None of your failures matter.
Spoiler: none of your successes do either. In the end, nothing really matters. We will all be forgotten long after we pass. And that is precisely why you have every reason to live the life that will make you the most fulfilled.
I came across this idea in the book The Subtle Art of Not Giving a F*ck. Everyone and their uncle is reading it.
And, this idea (about embracing life because it is meaningless) really is true. Because nothing matters, you don’t have to worry about being a failure, and you don’t have to be burdened by your successes. Live the life that makes you the most fulfilled you can be. Don’t be afraid of letting go of the things that give you a sense of security; in the end those will not matter either. Live life freely, knowing that all you really ever have is the here and now.
One technique I am beginning to do, to enable myself to live as freely and fulfilled as possible, seems counter-intuitive: I have started reminding myself that I will die. This seems very morbid, and please do not take it that way. It is actually a positive trigger to get me thinking about what I am doing, and if what I am doing, thinking, experiencing, feeling, is really worth my time.
Whether it is reminding myself that there are bigger things to worry about than a few typos by a colleague, or whether it is asking myself if I really should be writing a blog post when I’m so exhausted, or whether I am really going to let my hunger make me into an absolutely terrible grump, I can interrupt my day by telling myself that I am going to die, in order to make sure what I am doing is really worth the effort.
And, what can I say? It works. The strange thing is, the more I put things in perspective in this “negative” way, the more I can focus on what matters to me in life, and my life seems more “positive” (quotes around “negative” and “positive” because they aren’t the textbook definitions of those terms).
So, what do I want to focus on?
- Being present in my family life
- Being judicious in my choices at my day job
- Limiting my efforts on this blog to only the ones that will make the most impact
1. Being present in family life
You likely have seen my posts about #composercat, my adorable cat who seems to always be at my wife’s side or my side, or on our laps. Not only is she incredibly cute, but she grounds me. When I spend too much time steeped in my composing, she will remind me that both she and I need feeding, and a litter box cleaning.
I am also very fortunate to have an amazing significant other, who reminds me to care for myself (which is turning more and more into an innate habit). She and I have gotten through a lot of crazy, bad experiences and situations happening to us, and our bond is the reason I am still in one piece.
I want to actively engage in my life with her, with my cat, with my life. After all, without our lives outside of work, we are just work. What kind of life is that?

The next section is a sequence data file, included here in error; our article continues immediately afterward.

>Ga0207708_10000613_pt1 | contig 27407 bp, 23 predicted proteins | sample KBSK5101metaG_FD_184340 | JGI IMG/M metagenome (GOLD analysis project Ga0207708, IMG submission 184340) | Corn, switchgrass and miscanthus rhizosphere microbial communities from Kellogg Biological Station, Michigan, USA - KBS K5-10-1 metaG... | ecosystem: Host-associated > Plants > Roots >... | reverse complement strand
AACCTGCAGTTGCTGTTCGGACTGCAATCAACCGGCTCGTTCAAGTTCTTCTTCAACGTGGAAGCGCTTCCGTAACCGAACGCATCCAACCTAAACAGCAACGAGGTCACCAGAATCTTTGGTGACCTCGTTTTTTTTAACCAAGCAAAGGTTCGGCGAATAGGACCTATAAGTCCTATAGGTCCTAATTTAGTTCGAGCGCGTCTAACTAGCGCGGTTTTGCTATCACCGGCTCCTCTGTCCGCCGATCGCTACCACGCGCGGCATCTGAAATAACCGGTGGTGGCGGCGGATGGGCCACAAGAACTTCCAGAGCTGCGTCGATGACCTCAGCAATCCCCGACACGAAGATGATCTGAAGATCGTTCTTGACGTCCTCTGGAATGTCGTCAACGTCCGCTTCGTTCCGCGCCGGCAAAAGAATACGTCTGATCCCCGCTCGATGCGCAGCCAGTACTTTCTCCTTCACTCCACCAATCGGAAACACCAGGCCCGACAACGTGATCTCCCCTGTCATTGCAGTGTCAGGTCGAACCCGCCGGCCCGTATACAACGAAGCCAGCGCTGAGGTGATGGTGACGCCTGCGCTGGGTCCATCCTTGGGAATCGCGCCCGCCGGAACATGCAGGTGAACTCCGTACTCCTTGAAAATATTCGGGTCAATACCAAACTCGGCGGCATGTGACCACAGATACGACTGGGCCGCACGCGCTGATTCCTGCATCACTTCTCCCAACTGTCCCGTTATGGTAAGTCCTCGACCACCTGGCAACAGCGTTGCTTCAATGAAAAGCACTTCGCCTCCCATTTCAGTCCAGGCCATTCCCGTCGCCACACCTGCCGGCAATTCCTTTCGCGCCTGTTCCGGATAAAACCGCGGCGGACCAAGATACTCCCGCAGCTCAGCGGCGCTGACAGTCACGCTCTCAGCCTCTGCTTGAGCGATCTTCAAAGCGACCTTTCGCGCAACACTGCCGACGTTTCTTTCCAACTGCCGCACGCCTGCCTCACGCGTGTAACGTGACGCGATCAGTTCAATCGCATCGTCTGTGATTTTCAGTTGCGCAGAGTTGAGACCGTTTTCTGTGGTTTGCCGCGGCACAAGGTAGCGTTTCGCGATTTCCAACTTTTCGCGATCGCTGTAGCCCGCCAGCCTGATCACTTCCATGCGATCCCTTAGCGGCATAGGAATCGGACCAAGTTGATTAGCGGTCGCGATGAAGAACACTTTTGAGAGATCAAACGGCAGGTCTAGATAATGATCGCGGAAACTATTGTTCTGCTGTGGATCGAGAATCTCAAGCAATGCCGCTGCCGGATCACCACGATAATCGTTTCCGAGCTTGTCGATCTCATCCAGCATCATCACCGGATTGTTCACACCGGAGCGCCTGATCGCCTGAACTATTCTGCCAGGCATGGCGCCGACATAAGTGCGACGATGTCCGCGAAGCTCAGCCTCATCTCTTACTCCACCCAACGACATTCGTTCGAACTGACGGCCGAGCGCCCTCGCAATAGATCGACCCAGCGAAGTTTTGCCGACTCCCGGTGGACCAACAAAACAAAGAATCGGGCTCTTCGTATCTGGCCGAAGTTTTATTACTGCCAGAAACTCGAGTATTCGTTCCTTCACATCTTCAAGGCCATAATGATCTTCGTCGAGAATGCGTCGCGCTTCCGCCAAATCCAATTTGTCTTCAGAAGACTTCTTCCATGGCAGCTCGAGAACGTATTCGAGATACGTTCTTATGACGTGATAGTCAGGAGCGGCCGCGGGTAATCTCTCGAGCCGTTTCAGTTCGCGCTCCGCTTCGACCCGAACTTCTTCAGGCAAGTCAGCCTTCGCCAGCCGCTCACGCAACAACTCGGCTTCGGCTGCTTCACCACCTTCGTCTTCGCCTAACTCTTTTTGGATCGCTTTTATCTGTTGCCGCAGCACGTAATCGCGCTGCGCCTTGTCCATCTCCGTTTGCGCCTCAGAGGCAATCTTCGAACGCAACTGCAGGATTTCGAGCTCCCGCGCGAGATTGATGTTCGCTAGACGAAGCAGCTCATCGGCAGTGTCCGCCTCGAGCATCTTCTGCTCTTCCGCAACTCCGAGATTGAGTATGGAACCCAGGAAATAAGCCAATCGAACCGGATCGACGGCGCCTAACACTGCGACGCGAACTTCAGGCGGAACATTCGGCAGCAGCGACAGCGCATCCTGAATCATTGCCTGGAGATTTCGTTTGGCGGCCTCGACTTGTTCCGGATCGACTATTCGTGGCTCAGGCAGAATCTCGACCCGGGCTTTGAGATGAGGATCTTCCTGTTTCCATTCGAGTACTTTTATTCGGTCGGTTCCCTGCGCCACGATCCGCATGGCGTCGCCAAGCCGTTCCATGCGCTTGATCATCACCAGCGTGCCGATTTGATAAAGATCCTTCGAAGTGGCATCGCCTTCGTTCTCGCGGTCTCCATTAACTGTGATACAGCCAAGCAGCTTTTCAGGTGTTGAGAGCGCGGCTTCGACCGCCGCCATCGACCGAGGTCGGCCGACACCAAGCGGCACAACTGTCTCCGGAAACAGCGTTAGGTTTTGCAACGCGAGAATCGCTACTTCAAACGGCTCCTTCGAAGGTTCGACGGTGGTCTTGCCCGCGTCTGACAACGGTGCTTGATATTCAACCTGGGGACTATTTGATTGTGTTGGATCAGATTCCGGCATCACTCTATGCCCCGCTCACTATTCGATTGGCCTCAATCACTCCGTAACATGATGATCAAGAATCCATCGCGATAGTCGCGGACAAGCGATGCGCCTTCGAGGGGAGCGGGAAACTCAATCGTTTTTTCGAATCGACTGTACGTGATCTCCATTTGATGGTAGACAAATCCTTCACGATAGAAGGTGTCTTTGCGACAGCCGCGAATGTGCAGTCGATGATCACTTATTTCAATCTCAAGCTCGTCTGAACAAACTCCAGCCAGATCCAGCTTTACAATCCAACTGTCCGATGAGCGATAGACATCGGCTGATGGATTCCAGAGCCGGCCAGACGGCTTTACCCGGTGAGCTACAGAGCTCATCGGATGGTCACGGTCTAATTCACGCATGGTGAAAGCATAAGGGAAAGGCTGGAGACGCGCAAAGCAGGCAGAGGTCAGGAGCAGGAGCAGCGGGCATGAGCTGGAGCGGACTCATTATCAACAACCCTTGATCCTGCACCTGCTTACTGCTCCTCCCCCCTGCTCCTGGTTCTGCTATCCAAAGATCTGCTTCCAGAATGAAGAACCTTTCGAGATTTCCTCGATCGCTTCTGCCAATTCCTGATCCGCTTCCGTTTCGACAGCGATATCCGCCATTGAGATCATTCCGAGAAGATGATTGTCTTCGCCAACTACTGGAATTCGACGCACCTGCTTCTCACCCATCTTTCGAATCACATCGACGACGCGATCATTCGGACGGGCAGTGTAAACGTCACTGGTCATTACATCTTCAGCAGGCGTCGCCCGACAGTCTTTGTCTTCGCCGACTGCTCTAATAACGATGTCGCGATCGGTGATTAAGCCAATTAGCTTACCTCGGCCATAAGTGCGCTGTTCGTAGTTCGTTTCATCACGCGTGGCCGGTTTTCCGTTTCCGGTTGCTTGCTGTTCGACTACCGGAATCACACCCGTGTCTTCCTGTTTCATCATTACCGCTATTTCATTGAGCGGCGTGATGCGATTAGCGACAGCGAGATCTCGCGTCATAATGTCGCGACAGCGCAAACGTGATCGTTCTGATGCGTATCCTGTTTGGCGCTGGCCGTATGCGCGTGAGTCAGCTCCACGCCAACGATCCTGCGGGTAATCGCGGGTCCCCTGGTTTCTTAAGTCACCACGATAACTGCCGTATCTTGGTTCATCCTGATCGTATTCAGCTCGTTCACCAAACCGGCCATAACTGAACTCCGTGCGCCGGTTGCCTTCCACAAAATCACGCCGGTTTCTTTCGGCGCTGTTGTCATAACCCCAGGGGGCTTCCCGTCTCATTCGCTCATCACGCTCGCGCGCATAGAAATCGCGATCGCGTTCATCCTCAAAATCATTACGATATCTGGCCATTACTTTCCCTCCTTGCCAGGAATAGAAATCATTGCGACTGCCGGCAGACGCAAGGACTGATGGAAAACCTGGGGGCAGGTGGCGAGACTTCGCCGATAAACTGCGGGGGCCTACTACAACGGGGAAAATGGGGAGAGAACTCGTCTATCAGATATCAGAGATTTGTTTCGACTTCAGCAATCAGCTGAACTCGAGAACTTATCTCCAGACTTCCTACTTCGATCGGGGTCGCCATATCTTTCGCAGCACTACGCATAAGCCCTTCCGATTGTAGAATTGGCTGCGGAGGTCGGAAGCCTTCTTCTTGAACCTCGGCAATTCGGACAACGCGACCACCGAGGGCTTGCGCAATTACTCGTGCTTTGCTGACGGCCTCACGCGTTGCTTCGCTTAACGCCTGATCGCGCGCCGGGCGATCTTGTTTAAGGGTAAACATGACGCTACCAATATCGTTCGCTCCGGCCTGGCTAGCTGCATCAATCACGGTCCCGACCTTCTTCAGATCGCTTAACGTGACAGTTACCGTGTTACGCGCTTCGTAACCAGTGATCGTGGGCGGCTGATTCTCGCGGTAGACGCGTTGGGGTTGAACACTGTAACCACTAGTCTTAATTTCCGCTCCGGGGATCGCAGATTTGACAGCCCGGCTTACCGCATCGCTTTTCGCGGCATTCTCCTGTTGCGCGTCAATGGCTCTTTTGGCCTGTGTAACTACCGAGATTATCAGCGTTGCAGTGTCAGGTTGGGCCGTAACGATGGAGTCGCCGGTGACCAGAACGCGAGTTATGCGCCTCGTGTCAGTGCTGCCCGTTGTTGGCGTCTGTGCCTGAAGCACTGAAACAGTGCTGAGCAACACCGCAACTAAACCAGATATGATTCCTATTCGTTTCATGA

2. Being judicious in my choices at my day job
I am a textbook workaholic. I derive pleasure from putting everything I have into work, no matter the stress or commitment. I have, over the course of the past few years (and continuing today), established boundaries that are growing stronger. The boundaries are still a struggle to enforce, but I am getting there. I am being more judicious about what I choose to do and what I choose not to, and what I say “yes” to and what I say “yes–later” or “yes–but let’s find a better way to do so”. It’s really tough, but I’m getting there.
3. Limiting my efforts on this blog to only the ones that will make the most impact
The more this blog grows, the more I realize just how many opportunities there are out there. I used to be like a kid in a toy store with a large gift card; I would shop for the newest, biggest ideas and accept them all. I am glad to say that I am telling myself “no” to new ideas now more than ever. It is time for me to hone what this blog produces, and how it operates. I am intentionally changing things so that I can test new strategies. Some of these attempts will fail, and hopefully some will succeed. That is how I hope to make a larger impact with this blog–with more focused, more impactful efforts, instead of throwing paint at a moving train.
What does this all mean?
It means that for those of us with mental illness, and those of us without it, we can choose how to live our lives by reminding ourselves that we have no reason to be inhibited from being our best selves. In fact, we have every reason to be the best people we are, because if nothing matters in the end, then everything that we choose to value matters right now, and only now. The moment is only instantaneous; you only have it each ticking second. Don’t pass up the opportunity to break free. Don’t miss out on being who you want to be, who you can be, who you can be content dying as, whether that comes today or in a century.
Happy composing; happy living,